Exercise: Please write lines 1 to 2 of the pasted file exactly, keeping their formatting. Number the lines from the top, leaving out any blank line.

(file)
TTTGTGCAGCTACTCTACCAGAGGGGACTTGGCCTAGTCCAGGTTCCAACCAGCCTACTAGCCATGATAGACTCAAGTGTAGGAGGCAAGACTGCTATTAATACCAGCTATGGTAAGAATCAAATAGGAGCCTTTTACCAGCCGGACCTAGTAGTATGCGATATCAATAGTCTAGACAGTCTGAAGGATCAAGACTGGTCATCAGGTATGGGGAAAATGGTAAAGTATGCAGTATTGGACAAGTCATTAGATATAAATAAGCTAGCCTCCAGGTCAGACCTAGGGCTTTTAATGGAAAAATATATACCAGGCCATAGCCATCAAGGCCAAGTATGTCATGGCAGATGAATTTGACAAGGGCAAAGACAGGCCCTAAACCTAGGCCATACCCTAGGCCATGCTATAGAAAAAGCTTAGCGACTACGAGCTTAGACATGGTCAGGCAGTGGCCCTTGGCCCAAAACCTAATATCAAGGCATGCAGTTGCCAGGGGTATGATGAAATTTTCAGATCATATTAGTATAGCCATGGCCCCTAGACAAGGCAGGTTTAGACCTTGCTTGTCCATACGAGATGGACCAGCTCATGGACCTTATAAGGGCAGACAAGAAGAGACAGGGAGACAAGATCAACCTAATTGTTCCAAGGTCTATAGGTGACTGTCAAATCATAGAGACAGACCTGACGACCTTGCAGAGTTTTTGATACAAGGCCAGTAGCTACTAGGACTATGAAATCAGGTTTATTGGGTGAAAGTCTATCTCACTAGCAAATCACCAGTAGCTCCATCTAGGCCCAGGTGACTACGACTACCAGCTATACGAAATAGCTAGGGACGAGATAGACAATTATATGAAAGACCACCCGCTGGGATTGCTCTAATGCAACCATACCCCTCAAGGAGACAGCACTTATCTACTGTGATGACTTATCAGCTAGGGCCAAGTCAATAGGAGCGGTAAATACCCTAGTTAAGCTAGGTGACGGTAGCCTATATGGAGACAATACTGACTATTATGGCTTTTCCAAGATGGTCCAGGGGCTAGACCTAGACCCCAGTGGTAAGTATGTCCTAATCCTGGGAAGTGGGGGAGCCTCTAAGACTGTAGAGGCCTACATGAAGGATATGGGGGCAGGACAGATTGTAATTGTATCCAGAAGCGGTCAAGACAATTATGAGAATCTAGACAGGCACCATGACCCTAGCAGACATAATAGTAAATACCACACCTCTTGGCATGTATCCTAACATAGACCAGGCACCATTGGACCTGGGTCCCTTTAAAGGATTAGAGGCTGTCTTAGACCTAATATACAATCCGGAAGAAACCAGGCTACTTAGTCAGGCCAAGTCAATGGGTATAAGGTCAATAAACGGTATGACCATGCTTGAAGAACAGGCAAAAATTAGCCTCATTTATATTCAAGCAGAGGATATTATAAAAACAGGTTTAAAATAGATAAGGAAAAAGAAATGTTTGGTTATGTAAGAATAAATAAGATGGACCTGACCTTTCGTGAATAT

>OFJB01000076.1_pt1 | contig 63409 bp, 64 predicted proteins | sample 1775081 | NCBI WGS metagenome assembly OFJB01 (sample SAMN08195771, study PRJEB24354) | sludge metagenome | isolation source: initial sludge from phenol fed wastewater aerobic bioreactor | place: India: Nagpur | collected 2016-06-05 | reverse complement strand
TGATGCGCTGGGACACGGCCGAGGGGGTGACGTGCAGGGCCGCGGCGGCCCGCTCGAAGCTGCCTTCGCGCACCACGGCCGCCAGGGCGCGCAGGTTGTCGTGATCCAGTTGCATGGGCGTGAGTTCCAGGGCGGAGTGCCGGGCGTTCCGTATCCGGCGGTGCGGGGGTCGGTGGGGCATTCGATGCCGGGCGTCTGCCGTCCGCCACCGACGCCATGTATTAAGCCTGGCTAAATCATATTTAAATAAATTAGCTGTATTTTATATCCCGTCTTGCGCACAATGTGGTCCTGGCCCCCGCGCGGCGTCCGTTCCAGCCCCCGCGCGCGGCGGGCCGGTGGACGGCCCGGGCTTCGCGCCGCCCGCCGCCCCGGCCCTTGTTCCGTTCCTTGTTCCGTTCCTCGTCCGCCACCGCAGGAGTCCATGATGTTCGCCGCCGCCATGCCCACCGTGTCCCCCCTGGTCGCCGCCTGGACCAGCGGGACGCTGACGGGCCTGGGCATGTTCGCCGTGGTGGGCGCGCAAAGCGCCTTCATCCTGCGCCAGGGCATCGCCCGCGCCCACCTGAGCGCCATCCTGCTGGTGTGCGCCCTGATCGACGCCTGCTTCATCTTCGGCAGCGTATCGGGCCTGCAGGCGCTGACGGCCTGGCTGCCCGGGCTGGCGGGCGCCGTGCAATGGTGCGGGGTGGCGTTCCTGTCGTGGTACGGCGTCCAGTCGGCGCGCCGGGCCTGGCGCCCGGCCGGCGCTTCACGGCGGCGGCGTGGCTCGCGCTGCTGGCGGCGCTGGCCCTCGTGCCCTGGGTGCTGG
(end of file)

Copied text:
TTTGTGCAGCTACTCTACCAGAGGGGACTTGGCCTAGTCCAGGTTCCAACCAGCCTACTAGCCATGATAGACTCAAGTGTAGGAGGCAAGACTGCTATTAATACCAGCTATGGTAAGAATCAAATAGGAGCCTTTTACCAGCCGGACCTAGTAGTATGCGATATCAATAGTCTAGACAGTCTGAAGGATCAAGACTGGTCATCAGGTATGGGGAAAATGGTAAAGTATGCAGTATTGGACAAGTCATTAGATATAAATAAGCTAGCCTCCAGGTCAGACCTAGGGCTTTTAATGGAAAAATATATACCAGGCCATAGCCATCAAGGCCAAGTATGTCATGGCAGATGAATTTGACAAGGGCAAAGACAGGCCCTAAACCTAGGCCATACCCTAGGCCATGCTATAGAAAAAGCTTAGCGACTACGAGCTTAGACATGGTCAGGCAGTGGCCCTTGGCCCAAAACCTAATATCAAGGCATGCAGTTGCCAGGGGTATGATGAAATTTTCAGATCATATTAGTATAGCCATGGCCCCTAGACAAGGCAGGTTTAGACCTTGCTTGTCCATACGAGATGGACCAGCTCATGGACCTTATAAGGGCAGACAAGAAGAGACAGGGAGACAAGATCAACCTAATTGTTCCAAGGTCTATAGGTGACTGTCAAATCATAGAGACAGACCTGACGACCTTGCAGAGTTTTTGATACAAGGCCAGTAGCTACTAGGACTATGAAATCAGGTTTATTGGGTGAAAGTCTATCTCACTAGCAAATCACCAGTAGCTCCATCTAGGCCCAGGTGACTACGACTACCAGCTATACGAAATAGCTAGGGACGAGATAGACAATTATATGAAAGACCACCCGCTGGGATTGCTCTAATGCAACCATACCCCTCAAGGAGACAGCACTTATCTACTGTGATGACTTATCAGCTAGGGCCAAGTCAATAGGAGCGGTAAATACCCTAGTTAAGCTAGGTGACGGTAGCCTATATGGAGACAATACTGACTATTATGGCTTTTCCAAGATGGTCCAGGGGCTAGACCTAGACCCCAGTGGTAAGTATGTCCTAATCCTGGGAAGTGGGGGAGCCTCTAAGACTGTAGAGGCCTACATGAAGGATATGGGGGCAGGACAGATTGTAATTGTATCCAGAAGCGGTCAAGACAATTATGAGAATCTAGACAGGCACCATGACCCTAGCAGACATAATAGTAAATACCACACCTCTTGGCATGTATCCTAACATAGACCAGGCACCATTGGACCTGGGTCCCTTTAAAGGATTAGAGGCTGTCTTAGACCTAATATACAATCCGGAAGAAACCAGGCTACTTAGTCAGGCCAAGTCAATGGGTATAAGGTCAATAAACGGTATGACCATGCTTGAAGAACAGGCAAAAATTAGCCTCATTTATATTCAAGCAGAGGATATTATAAAAACAGGTTTAAAATAGATAAGGAAAAAGAAATGTTTGGTTATGTAAGAATAAATAAGATGGACCTGACCTTTCGTGAATAT

>OFJB01000076.1_pt1 | contig 63409 bp, 64 predicted proteins | sample 1775081 | NCBI WGS metagenome assembly OFJB01 (sample SAMN08195771, study PRJEB24354) | sludge metagenome | isolation source: initial sludge from phenol fed wastewater aerobic bioreactor | place: India: Nagpur | collected 2016-06-05 | reverse complement strand